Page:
A buffalo job from Buffalo Bill
Pittsburgh Mayor Bill Peduto, long a liberal (and not in the classical sense by any stretch of any assessment) slowly but steadily has morphed into a reliable water carrier for the extremism that “social democrats” represent.
Nowhere has this political ideology masquerading as sound public policy been more evident than in Peduto’s myopic, if not blind, embrace of “climate change” theology.
A crescendo in this mayor’s symphony of silliness reared its embarrassing head last week at a gathering of fellow traveling climateers at something dubbed the “Climate Action Summit” at the David L. Lawrence Convention Center.
“Let me be the first to say that I oppose any additional petrochemical facilities,” he told the summit’s rather sparse, but nonetheless cheering, “crowd” of 350. “We do not have to become the petrochemical and plastics center of the U.S.”
Noting that “the ring is out of the bell” with the construction of Royal Dutch Shell’s ethane-cracking plant about 30 miles to the west along the Ohio River in Beaver County, Peduto says “building more such operations will come at a cost of new companies looking at and locating in Pittsburgh.”
It’s all that nasty downwind pollution that will envelop Pittsburgh, he contends. Never mind the facilities will be required to meet strict federal and state pollution requirements.
Additionally, Peduto’s ignorance is inversely proportional to the reality of ancillary manufacturing companies’ exploring the development of “downstream” operations in the region – a region where a lack of real job growth, especially in manufacturing, has redefined stagnant.
But the odds that they won’t be interested in Pittsburgh proper are, in large part, directly proportional to the Peduto administration’s unfriendly business climate. And make no mistake, this is an administration that lays landmines in the harbor of economic progress.
Of course, the grand “solution” of the climateers is solar and wind power, each heavily taxpayer-subsidized, and neither of which has come close to proving it can reliably replace those supposedly dastardly fossil fuels.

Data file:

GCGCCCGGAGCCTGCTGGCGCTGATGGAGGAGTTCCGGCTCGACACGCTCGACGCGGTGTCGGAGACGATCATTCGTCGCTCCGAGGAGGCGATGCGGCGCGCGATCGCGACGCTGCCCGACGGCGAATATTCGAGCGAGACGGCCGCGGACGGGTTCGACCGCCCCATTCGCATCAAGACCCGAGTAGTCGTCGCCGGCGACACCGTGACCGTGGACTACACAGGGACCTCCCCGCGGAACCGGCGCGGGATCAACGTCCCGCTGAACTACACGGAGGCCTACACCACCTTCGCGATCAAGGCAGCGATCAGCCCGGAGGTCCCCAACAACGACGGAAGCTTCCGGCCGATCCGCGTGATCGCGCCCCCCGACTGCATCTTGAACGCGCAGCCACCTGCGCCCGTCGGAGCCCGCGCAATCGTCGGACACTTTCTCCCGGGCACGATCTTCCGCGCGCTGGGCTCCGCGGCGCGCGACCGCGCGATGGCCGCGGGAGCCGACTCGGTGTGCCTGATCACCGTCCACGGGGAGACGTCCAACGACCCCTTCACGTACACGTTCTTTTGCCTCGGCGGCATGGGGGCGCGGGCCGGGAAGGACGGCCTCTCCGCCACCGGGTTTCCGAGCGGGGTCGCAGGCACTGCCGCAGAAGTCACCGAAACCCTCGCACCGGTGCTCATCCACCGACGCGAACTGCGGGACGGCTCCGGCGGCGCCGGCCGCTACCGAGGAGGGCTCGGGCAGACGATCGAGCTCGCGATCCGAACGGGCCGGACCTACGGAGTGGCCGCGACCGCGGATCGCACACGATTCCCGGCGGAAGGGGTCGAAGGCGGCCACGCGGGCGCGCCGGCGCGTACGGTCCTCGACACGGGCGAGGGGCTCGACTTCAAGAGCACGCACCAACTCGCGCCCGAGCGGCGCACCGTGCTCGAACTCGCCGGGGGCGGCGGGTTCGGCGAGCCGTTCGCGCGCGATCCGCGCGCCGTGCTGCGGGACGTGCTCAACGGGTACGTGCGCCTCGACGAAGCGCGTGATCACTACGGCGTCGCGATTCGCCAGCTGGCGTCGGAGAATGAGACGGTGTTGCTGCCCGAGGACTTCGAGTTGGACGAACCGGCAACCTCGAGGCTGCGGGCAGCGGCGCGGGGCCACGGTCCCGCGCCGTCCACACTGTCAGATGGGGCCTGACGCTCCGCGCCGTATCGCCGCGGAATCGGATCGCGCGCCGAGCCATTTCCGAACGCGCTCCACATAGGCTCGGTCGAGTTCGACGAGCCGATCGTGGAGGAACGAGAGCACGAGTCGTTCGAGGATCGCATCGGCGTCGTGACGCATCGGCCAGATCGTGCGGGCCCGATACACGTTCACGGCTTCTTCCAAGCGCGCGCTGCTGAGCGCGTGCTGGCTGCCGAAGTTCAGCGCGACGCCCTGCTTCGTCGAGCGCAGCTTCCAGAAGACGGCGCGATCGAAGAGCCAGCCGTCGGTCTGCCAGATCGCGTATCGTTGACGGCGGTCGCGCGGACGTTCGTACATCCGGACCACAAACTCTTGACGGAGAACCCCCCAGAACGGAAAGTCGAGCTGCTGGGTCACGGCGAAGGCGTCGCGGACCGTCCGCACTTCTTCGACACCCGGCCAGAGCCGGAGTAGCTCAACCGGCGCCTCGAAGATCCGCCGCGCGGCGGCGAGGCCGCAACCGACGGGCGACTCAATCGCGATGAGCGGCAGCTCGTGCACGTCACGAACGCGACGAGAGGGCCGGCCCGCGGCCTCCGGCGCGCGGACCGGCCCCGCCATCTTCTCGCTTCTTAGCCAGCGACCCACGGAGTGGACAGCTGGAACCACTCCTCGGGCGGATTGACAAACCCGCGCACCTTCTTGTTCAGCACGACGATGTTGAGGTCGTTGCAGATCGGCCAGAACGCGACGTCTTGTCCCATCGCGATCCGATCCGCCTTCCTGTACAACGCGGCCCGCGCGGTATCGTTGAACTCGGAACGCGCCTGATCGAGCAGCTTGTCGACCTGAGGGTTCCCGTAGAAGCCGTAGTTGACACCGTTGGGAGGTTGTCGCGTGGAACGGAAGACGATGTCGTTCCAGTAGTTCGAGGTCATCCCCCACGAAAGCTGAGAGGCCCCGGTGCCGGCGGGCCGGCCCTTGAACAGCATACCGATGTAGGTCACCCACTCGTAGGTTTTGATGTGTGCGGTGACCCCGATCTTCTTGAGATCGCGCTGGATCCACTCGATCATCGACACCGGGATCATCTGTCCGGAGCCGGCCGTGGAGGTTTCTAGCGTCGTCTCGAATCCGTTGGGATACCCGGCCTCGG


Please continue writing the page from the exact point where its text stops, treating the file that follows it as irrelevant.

Both also have their own environmental downsides, from the carbon footprint required to manufacture solar panels (not to mention disposal issues for them and batteries), to wildlife concerns associated with wind turbines.
Yet again, too, Peduto took a swipe at Pittsburgh’s industrial heritage. As the Post-Gazette reported it:
“Mr. Peduto said the corporations and culture of the region continue to support extractive industries and petrochemicals facility development tied to the region’s shale gas boom, and that must change if the region is to move ahead economically.”
So, perhaps the mayor will immediately disavow Pittsburgh’s many philanthropic foundations built on such industries and whose benevolence Peduto & Co. continue to demand pay for their “social justice” gobbledygook?
And what of Peduto’s frequent foreign trips as he battles “climate change.” Peduto’s carbon footprint surely must be taking on the proportions of an entire generation (or two) of Bigfoot(s).
Thus, the mayor’s climate righteousness drips with hypocrisy. What a buffalo job from Buffalo Bill.
Even Peduto allies, mincing no words, have called the mayor out for his increasingly extreme climate pronouncements.
Allegheny County Chief Executive Rich Fitzgerald, while stressing the commonsense need for environmental responsibility, was virtually spitting nails in a KDKA Radio interview. And Stephani Pashman, CEO of the Allegheny Conference on Community Development, panned Peduto in a statement as well.
Even organized labor blasted Peduto, though employing an intellectual oxymoron in the process.
“While I respect the mayor’s opinion, I wholeheartedly disagree with it,” said Darrin Kelly, president of the 100,000-member strong Allegheny-Fayette Central Labor Council.
“Calling to banish an entire industry is an insult to a lot of good hard-working men and women in organized labor and their entire way of life,” he said.
The oxymoron: How can anyone “respect” a wholly unrespectable and, frankly, delusional opinion?
Peduto retorts that “People will choose false hope over no hope every time. If we want to move them from opponents to environmentalists we need to put a paycheck in their hands.”
It’s an astounding statement considering the real falsehood here is the premise that renewables can, with any economic or operational efficacy, replace fossil fuels and that such paychecks are nothing better than bribes underwritten by the dubious conscription of taxpayer dollars to prop up this unsustainable “sustainability.”
Goodness gracious, sound public policy requires at least a modicum of common sense. That the mayor of Pittsburgh appears to have lost his raises grave doubts about his competency to govern.
Colin McNickle is communications and marketing director at the Allegheny Institute for Public Policy (email@example.com).